In my post about vernier calipers, I highlighted one rugged option for making highly accurate measurements. When building projects that involve things like sliding fits, interference fits, shafts and bearings, rotating parts, measuring sheet metal thickness (and the list goes on, and on), accurate and repeatable measurements in the range of 1/1000 of an inch become very important. In this Tool School, I look at another option: the micrometer. A standard micrometer is capable of the same 1/1000-inch accuracy as the vernier calipers, and micrometers that incorporate a vernier scale are capable of measurements an order of magnitude more accurate: 1/10,000 of an inch. In addition, the variety of forms micrometers take allow measurement of a far larger variety of things than would be possible with calipers. Here's how to use one.
Last week, we inaugurated a new challenge for you here on PopSci.com that lets you show off your deep tool knowledge and walk away with not only our abiding respect, but a less obscure tool of your own.
Here's how it works: We post a picture of a strange object from my shop, maybe a clue or two, and you guess what it is in the comments section below. The first and most precise among you to guess correctly will win the prize. This week, it's a 30-foot Stanley FatMax tape measure. Pretty sweet.
We’ve created a new challenge for you here on PopSci.com, whereby you can show off your obscure knowledge of tools and, well, win new tools!
Here's how it works: We'll post a picture of an object, maybe a clue or two, and you guess what it is in the comments section below. The first among you to guess correctly will win the prize. This week, it’s a 20 ounce Stanley FatMax hammer. Pretty sweet.
Bent tubing is key. Roll cages need it. Tube frame chassis need it. Even the storage arrangement for my welding clamps needed it. There are a number of ways to go about bending tubing. Rotary draw benders like the Hossfeld Universal bender make a tight bend at one point. Three-roll benders create more gradual curves. But none of them compare to this automated CNC tube bender that just spits out steel in any shape you want. I could watch it all day.
Whenever you run into a snag on a project, it's a pretty safe bet that somewhere there is a grizzled old man who's solved it many years before you and will be happy to tell you it. That's why I never miss the chance to chat up the old guys working at or just hanging around lumber yards, machine shops and scrapyards. I always walk away smarter.
One recent example: While helping PopSci's John Carnett with his Green Dream house, we had to make a number of bolt holes in thick structural steel. (I would have preferred that the beams had come from the steel yard properly cut and drilled, but sometimes things don't work out as we'd like.) The drill just wasn't cutting it, so I turned to the oxy-acetylene cutting torch. It would easily pierce the thick steel, but I wasn't sure it'd cut clean holes. Then I remembered a great trick for burning accurate holes that I learned from an old-timer at the structural steel yard.
At some point, every builder progresses beyond the "eyeball it" method of measurement, and as you build more complex projects, the tape measure is often not precise enough. If you're assembling an engine or machining parts, for instance, you often need to be accurate to within a few thousandths of an inch or parts fail and bad things happen. Unfortunately, most of the tools that can provide this kind of precision don't survive well in a gritty, messy, all-purpose shop. Except the vernier caliper, a device that looks intimidating (especially to those who spy it in your shirt pocket) until you crack its basic code. Here's how to be as exacting as an engineer in anything you build.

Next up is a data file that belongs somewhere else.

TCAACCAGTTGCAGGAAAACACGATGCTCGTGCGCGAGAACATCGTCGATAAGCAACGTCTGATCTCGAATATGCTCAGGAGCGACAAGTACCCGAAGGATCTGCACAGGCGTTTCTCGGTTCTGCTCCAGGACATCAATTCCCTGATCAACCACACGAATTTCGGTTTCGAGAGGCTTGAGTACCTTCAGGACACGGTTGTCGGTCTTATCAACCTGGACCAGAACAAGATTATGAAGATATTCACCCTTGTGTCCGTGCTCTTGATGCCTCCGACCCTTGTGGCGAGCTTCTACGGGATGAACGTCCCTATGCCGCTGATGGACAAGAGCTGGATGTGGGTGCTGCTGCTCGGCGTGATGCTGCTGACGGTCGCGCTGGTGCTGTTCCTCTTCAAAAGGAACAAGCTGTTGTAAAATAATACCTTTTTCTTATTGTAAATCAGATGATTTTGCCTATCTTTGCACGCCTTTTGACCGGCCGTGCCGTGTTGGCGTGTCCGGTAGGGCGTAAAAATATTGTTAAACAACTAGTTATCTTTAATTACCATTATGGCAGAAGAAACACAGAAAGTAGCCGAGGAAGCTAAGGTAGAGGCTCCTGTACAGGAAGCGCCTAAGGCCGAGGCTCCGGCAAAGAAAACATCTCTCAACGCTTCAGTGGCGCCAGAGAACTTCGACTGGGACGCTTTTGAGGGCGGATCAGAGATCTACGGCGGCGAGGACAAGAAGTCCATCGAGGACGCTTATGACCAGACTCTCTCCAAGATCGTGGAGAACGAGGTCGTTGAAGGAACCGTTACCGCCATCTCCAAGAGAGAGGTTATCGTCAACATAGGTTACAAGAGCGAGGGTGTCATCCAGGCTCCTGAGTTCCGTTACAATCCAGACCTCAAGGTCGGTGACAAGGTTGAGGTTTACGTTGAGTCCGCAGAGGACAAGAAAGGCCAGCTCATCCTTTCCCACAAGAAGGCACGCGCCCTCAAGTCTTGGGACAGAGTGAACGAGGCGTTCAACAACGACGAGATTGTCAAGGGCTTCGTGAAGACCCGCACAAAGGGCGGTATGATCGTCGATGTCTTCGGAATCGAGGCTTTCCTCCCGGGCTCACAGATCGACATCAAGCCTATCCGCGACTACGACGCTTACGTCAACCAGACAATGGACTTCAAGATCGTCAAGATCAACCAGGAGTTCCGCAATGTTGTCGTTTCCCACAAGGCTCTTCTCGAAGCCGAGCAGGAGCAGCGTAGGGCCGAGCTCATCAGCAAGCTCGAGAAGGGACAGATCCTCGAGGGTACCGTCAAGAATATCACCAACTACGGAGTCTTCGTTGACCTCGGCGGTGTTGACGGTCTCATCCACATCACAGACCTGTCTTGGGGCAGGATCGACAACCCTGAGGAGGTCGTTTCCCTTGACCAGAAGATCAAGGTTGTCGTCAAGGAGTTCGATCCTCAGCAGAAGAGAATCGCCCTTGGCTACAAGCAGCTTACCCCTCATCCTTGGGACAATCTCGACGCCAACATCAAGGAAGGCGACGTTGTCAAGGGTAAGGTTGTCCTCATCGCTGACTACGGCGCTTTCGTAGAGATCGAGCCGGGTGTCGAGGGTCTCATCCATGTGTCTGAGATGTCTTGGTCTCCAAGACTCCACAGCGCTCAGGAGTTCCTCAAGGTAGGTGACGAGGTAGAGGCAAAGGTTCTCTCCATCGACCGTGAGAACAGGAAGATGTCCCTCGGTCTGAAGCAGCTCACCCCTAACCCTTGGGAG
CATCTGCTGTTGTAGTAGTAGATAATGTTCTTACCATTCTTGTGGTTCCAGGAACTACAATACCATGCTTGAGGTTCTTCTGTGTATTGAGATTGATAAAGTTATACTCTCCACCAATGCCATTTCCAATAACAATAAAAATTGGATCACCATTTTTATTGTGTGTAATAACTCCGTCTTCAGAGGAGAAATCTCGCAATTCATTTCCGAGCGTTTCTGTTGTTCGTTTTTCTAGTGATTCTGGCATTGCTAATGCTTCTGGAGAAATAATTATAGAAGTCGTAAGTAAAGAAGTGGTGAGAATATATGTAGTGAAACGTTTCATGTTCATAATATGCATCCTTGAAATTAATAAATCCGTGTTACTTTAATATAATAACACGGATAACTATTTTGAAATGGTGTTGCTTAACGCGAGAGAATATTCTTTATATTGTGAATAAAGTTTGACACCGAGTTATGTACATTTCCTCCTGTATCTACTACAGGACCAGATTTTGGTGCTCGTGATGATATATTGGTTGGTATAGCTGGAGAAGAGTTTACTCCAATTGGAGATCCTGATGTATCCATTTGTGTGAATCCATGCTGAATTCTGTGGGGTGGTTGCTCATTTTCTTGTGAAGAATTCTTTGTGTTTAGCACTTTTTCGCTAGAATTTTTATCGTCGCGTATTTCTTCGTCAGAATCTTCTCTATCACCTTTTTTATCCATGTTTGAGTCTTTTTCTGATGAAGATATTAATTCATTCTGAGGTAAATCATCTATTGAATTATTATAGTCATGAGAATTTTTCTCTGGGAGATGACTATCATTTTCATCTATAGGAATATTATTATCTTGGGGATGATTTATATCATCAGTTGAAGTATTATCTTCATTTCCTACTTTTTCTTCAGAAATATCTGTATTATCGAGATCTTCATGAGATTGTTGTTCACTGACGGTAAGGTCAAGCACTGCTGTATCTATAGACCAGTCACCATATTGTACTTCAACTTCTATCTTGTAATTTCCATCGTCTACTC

Google is reported to have spent millions of dollars on its Street View project. Roy Ragsdale, a student at West Point, has done a pretty nice job of putting together a portable panorama camera setup that includes GPS and Google Earth file output for under $300, using exclusively open source tools.
I love rebar. It's most often used in concrete as a reinforcement, but it has a ton of uses. I've made a fence, a shed, and my future dome home armatures all from rebar. And since it's often made locally from old cars, it's relatively planet-friendly, too, and not very expensive. A 20-foot-long, 3/8-inch thick stick normally costs me about $4. I've purchased more than three tons of the stuff from a metal plant near the El Paso border, about 100 miles from my home.
Who'd have guessed? The Swedes make the manliest gear around
By Mikey SklarPosted 09.15.2009 at 2:22 pm 1 Comment
Before I encountered the Blaklader shorts I had been wearing jumpsuits made by Dickies or jeans from Carhartt. Both had a limited amount of pocket space, which meants I had to wear a tool belt, which became a nuisance to take off whenever I sat down to drive a vehicle. Plus, the materials constantly failed me: Neither the jumpsuit or jeans fared well against my homemade biodiesel or splashes of sulfuric acid from the battery bank.
My welding hobby started shortly after I got a bid for a steel staircase. As with everything, the money always causes me to do the Carnett calculation:
How much is the equipment?
How much is the material?
How much did that guy say he wanted?
How much can I save?
Then I run off to buy the gear.
This of course leaves out the skill to do any of these things -- but the Carnett calculation includes the discovery phase, where I make all my mistakes, ask just about anyone for help, and somehow come out on the other side a more skilled operator. And 50 percent of the time, I really do save money.